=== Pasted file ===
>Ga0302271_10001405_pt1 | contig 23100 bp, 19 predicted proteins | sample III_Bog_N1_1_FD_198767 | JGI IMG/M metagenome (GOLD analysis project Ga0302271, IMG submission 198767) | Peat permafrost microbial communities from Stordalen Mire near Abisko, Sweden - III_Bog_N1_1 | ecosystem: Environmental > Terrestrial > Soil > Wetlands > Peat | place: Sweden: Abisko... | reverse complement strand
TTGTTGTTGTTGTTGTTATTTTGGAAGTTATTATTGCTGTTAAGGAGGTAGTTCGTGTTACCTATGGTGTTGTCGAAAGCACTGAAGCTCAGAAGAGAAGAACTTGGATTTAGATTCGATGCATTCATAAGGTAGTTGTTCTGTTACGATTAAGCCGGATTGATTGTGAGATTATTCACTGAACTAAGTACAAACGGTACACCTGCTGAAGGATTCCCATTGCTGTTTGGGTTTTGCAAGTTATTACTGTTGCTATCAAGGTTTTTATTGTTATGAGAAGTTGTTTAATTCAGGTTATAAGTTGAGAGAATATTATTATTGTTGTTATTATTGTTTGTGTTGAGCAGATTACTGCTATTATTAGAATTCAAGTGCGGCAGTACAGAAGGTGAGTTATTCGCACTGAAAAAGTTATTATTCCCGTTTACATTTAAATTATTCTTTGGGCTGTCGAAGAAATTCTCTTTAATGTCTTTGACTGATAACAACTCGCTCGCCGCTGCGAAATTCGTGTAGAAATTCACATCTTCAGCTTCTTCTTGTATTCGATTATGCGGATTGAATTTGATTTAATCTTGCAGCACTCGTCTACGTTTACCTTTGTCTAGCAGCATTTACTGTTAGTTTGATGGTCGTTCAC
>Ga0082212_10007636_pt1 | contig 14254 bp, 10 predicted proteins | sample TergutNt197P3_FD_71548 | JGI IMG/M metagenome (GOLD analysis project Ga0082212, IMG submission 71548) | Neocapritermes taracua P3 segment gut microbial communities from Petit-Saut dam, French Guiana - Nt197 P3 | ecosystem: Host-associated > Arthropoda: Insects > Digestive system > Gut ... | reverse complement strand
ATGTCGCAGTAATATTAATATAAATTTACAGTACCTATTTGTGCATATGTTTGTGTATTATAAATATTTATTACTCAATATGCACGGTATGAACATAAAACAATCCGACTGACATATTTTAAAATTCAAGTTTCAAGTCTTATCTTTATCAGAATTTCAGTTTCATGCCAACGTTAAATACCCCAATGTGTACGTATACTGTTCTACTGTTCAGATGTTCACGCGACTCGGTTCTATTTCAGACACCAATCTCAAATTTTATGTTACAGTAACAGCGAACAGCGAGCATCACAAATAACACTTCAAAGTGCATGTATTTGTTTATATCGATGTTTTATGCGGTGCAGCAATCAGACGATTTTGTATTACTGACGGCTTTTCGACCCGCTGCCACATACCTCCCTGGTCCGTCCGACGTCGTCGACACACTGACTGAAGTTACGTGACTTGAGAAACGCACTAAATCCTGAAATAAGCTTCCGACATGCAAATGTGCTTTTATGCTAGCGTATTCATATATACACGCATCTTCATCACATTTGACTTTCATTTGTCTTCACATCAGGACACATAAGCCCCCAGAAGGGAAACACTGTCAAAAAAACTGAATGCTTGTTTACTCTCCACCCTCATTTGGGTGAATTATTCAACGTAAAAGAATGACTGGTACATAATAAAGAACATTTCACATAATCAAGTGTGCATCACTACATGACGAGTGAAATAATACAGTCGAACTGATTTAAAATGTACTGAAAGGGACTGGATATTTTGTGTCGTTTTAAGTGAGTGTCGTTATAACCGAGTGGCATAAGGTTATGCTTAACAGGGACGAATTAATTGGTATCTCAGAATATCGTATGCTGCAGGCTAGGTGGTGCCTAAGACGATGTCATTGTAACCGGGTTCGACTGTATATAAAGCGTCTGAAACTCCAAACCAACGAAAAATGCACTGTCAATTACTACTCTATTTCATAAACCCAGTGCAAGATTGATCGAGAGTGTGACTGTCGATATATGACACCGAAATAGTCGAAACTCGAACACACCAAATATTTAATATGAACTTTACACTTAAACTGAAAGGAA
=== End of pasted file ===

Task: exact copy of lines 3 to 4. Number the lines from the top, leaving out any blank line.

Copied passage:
>Ga0082212_10007636_pt1 | contig 14254 bp, 10 predicted proteins | sample TergutNt197P3_FD_71548 | JGI IMG/M metagenome (GOLD analysis project Ga0082212, IMG submission 71548) | Neocapritermes taracua P3 segment gut microbial communities from Petit-Saut dam, French Guiana - Nt197 P3 | ecosystem: Host-associated > Arthropoda: Insects > Digestive system > Gut ... | reverse complement strand
ATGTCGCAGTAATATTAATATAAATTTACAGTACCTATTTGTGCATATGTTTGTGTATTATAAATATTTATTACTCAATATGCACGGTATGAACATAAAACAATCCGACTGACATATTTTAAAATTCAAGTTTCAAGTCTTATCTTTATCAGAATTTCAGTTTCATGCCAACGTTAAATACCCCAATGTGTACGTATACTGTTCTACTGTTCAGATGTTCACGCGACTCGGTTCTATTTCAGACACCAATCTCAAATTTTATGTTACAGTAACAGCGAACAGCGAGCATCACAAATAACACTTCAAAGTGCATGTATTTGTTTATATCGATGTTTTATGCGGTGCAGCAATCAGACGATTTTGTATTACTGACGGCTTTTCGACCCGCTGCCACATACCTCCCTGGTCCGTCCGACGTCGTCGACACACTGACTGAAGTTACGTGACTTGAGAAACGCACTAAATCCTGAAATAAGCTTCCGACATGCAAATGTGCTTTTATGCTAGCGTATTCATATATACACGCATCTTCATCACATTTGACTTTCATTTGTCTTCACATCAGGACACATAAGCCCCCAGAAGGGAAACACTGTCAAAAAAACTGAATGCTTGTTTACTCTCCACCCTCATTTGGGTGAATTATTCAACGTAAAAGAATGACTGGTACATAATAAAGAACATTTCACATAATCAAGTGTGCATCACTACATGACGAGTGAAATAATACAGTCGAACTGATTTAAAATGTACTGAAAGGGACTGGATATTTTGTGTCGTTTTAAGTGAGTGTCGTTATAACCGAGTGGCATAAGGTTATGCTTAACAGGGACGAATTAATTGGTATCTCAGAATATCGTATGCTGCAGGCTAGGTGGTGCCTAAGACGATGTCATTGTAACCGGGTTCGACTGTATATAAAGCGTCTGAAACTCCAAACCAACGAAAAATGCACTGTCAATTACTACTCTATTTCATAAACCCAGTGCAAGATTGATCGAGAGTGTGACTGTCGATATATGACACCGAAATAGTCGAAACTCGAACACACCAAATATTTAATATGAACTTTACACTTAAACTGAAAGGAA